Hunters Corner: Opening of trout ponds and youth turkey hunts mark busy weekend
During the 1950s and ’60s, Ed Sullivan hosted a Sunday night variety called the Toast of the Town. Sullivan was the consummate star maker and brought forth the British invasion with the introduction of the Beatles in 1964. Sullivan was a man short in height, but would open each night promising a “really big show.” He seldom failed to deliver. Much later another showman, Michael Buffer, electrified wrestling fans and later boxing fans by boastfully announcing “let’s get ready to rumble.”
So what’s the connection between Sullivan and Buffer and New Hampshire? The simple answer is what happens next weekend.
The “let’s get ready to rumble” moment is the opening of designated trout- and fly fishing-only ponds on Saturday. This particularly cold winter means that many of your favorite North Country ponds will be inaccessible owing to snow and ice covering. For the central and southern part of the state, however, it is open water and game on.
The ponds will be stocked throughout the spring with brook, rainbow and brown trout. My personal favorite is the rainbow because of the fighting quality of this trout and the excellent table quality. The stocking consists of yearlings (8-12 inches), two-year-olds (12-15 inches) and three-year-olds (measured in pounds). Locally, Hot Hole Pond (aka Porch Pond) and Clough Pond are classic favorites. French Pond in Henniker, Mount William Pond in Weare, Dublin Lake in Dublin and Barbadoes Pond in Madbury are also highly stocked with strong local appeal.
Archery Pond in Allenstown, which has a wheelchair-accessible casting platform, and Stonehouse Pond in Barrington are two popular fly fishing-only ponds guaranteed to be ice-free and well-stocked for the opener. Willard Pond in Antrim offers forested undeveloped shorelines and unequalled fly fishing for brook, rainbow and tiger trout. For a complete listing of fly fishing ponds, as well as special rules that apply to certain ponds, check out the 2014 New Hampshire Freshwater Fishing Digest.
I suspect that owing to colder water temperatures, it may be a slow start. As soon as the water temperature gets on the sunny side of 50, the action will jump-start. At one time the Hornberg was the all-weather fly because it could be fished wet or dry. Although my two best hitters are the black-nosed dace and the 88, of late I have been augmenting that starting lineup with Copper Johns, which is a small-beaded nymph. But whatever you use, including Rooster Tails, Mepps, Panther Martins, Power Bait and, of course, the old reliable garden hackle, nothing can compare with spring trout fishing.
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The “really big show” moment also comes next weekend with New Hampshire’s Youth Turkey Weekend, taking place next Saturday and Sunday. This is the ninth annual youth turkey hunt, and based upon last year’s outstanding success, 2014 should be a banner year.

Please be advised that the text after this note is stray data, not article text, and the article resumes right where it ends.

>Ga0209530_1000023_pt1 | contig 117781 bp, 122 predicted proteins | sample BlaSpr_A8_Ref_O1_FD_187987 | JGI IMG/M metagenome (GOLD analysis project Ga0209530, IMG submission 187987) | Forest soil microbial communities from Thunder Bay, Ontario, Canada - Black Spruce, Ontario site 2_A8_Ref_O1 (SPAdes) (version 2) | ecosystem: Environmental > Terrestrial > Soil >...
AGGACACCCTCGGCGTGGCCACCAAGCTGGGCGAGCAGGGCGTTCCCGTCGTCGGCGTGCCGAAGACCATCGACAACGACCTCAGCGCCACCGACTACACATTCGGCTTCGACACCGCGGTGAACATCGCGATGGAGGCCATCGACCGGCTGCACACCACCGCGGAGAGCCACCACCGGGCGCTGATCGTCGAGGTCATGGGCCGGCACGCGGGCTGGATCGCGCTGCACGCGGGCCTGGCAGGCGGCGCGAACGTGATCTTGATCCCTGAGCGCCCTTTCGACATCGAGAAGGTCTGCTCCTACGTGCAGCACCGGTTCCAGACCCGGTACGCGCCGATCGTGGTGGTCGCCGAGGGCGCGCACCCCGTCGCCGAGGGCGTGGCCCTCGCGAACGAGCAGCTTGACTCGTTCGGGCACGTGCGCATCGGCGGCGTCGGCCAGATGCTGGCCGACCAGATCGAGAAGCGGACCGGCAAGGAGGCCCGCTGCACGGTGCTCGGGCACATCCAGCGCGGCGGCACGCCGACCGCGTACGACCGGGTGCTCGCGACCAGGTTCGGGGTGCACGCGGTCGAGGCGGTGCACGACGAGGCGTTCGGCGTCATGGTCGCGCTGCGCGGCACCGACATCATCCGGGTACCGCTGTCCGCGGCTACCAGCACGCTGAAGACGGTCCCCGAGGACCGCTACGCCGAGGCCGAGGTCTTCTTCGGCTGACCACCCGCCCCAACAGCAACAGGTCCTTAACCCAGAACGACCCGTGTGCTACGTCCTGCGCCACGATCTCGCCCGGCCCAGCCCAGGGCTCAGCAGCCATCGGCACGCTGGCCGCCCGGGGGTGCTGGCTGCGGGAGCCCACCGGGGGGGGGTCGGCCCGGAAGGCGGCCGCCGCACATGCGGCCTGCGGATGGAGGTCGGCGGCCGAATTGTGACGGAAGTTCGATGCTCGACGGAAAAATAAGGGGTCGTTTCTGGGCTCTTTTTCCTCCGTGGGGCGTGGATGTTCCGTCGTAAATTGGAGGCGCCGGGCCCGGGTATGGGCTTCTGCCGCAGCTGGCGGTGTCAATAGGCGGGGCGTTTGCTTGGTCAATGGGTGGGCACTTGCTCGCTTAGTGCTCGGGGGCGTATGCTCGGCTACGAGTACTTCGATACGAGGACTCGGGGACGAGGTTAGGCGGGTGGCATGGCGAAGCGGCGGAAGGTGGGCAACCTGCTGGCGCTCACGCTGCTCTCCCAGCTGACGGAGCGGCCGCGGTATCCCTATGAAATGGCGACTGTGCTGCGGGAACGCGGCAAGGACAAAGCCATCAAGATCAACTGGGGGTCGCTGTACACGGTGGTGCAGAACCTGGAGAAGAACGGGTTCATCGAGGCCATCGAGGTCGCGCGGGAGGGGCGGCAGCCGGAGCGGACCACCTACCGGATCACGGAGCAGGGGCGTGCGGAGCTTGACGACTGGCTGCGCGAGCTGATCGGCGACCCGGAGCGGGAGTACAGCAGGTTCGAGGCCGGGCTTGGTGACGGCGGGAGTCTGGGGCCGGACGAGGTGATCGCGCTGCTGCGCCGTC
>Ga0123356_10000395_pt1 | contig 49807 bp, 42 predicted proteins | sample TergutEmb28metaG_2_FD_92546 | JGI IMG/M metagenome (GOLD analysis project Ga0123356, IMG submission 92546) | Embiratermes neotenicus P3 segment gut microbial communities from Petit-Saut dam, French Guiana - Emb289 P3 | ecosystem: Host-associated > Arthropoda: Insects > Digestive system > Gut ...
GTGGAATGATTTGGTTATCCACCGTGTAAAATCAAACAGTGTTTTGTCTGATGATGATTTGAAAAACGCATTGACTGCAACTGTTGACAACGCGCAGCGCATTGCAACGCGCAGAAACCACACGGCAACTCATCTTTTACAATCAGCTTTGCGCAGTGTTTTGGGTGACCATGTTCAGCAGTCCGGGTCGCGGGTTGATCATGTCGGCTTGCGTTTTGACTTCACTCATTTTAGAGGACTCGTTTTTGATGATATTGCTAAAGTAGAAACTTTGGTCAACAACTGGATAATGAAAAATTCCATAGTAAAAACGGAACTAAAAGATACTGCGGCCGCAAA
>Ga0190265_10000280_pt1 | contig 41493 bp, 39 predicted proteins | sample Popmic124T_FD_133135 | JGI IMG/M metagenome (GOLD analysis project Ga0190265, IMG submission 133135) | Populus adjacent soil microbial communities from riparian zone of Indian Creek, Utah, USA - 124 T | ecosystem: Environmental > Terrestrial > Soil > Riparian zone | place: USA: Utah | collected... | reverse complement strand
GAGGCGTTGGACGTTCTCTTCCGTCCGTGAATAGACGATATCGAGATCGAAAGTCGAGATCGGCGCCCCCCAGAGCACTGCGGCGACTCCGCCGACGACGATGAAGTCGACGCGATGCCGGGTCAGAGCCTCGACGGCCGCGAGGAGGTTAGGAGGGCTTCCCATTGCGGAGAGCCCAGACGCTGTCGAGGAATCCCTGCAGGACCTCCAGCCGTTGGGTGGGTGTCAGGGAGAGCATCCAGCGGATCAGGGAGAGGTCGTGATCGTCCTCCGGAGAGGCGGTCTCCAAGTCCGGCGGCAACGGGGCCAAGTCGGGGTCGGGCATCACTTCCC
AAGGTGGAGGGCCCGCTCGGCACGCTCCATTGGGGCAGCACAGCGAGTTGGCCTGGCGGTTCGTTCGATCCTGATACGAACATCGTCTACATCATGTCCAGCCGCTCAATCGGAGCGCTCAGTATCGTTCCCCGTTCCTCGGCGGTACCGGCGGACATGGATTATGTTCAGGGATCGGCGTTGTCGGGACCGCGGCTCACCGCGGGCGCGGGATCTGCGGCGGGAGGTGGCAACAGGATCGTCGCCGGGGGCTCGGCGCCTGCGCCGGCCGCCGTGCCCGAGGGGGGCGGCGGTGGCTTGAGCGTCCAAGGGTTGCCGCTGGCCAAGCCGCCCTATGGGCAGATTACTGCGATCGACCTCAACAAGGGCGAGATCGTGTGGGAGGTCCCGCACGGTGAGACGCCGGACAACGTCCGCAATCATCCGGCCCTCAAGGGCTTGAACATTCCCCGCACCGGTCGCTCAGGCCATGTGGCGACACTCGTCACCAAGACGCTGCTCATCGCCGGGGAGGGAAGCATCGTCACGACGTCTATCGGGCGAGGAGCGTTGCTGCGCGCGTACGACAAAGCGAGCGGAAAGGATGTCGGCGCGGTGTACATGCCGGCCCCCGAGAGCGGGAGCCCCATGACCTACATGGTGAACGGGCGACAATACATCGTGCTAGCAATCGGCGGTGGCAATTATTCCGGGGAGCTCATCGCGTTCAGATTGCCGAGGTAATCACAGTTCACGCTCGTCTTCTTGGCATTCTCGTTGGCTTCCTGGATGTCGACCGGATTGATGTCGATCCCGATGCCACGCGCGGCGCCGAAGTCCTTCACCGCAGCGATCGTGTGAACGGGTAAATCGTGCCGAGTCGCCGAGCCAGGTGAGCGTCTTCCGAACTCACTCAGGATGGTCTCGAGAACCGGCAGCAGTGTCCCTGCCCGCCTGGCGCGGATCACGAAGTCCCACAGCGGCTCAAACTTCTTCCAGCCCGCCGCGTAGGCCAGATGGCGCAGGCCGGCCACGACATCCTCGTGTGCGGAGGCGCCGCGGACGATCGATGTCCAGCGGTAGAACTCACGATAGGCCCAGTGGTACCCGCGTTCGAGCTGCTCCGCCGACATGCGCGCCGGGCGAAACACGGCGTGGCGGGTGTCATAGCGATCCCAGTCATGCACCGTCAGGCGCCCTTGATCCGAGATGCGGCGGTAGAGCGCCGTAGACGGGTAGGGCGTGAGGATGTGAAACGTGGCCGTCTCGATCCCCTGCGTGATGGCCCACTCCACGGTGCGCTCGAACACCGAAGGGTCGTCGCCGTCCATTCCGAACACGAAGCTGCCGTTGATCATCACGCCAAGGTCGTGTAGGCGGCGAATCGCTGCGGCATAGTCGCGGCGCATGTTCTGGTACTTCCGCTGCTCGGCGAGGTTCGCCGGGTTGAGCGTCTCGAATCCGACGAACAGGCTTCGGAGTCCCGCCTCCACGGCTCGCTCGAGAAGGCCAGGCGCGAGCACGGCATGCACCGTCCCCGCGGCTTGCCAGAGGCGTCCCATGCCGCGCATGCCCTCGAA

The rules are simple: The youth hunter must be 15 years old or younger and have a 2014 turkey permit. The accompanying adult must be 18 years of age or older and possess a valid hunting or archery license and a turkey permit. The same turkey hunting rules that apply here apply for the regular spring hunt that starts May 3. The turkey must be a beard.
The breakdown for the 2013 spring hunt was 24 bearded hens, 1,483 jakes and 3,039 toms.
Fish and Game urges all turkey hunters, including youth, to memorize the following list of 10 safety guidelines before going out in the field:
∎ Never stalk a turkey. It rarely works and it increases the risk of an accident.
∎ Never wear red, white, blue or black over- or underclothing, as these are prominent colors of displaying gobblers.
∎ Never call from a tree that is thinner than the width of your shoulders.
∎ Never jump or turn suddenly in response to a suspected turkey.
∎ Never call from a site where you can’t see at least 40 yards in all directions.
∎ Never imitate a gobbler call while concealed in a stand.
∎ Never think that your camouflage makes you totally invisible. To ID yourself to other hunters, wrap an orange band around the tree nearest you.
∎ Never presume that what you hear or what responds to your call is a turkey.
∎ Never hide so well that you can’t see what’s happening around you.
∎ Never move or wave to alert an approaching hunter; shout “stop” instead.
“Nothing generates more compliments, letters of thanks, and photographs of proud parents and beaming kids, than our youth turkey weekend,” said Wildlife Division Chief Mark Ellingwood. “We take great pride and satisfaction in providing young people and mentoring adults with the opportunity to learn safe hunting practices, to put lean, healthy, natural food on their table, and to enjoy the spellbinding wonders and beauty of New Hampshire’s spring woodlands.”
New Hampshire offers three youth hunting weekends. The other two are waterfowl and deer. All three are tailored to offer the youth hunter a chance to hunt without the competition of other hunters.
(Bob Washburn can be reached at email@example.com.)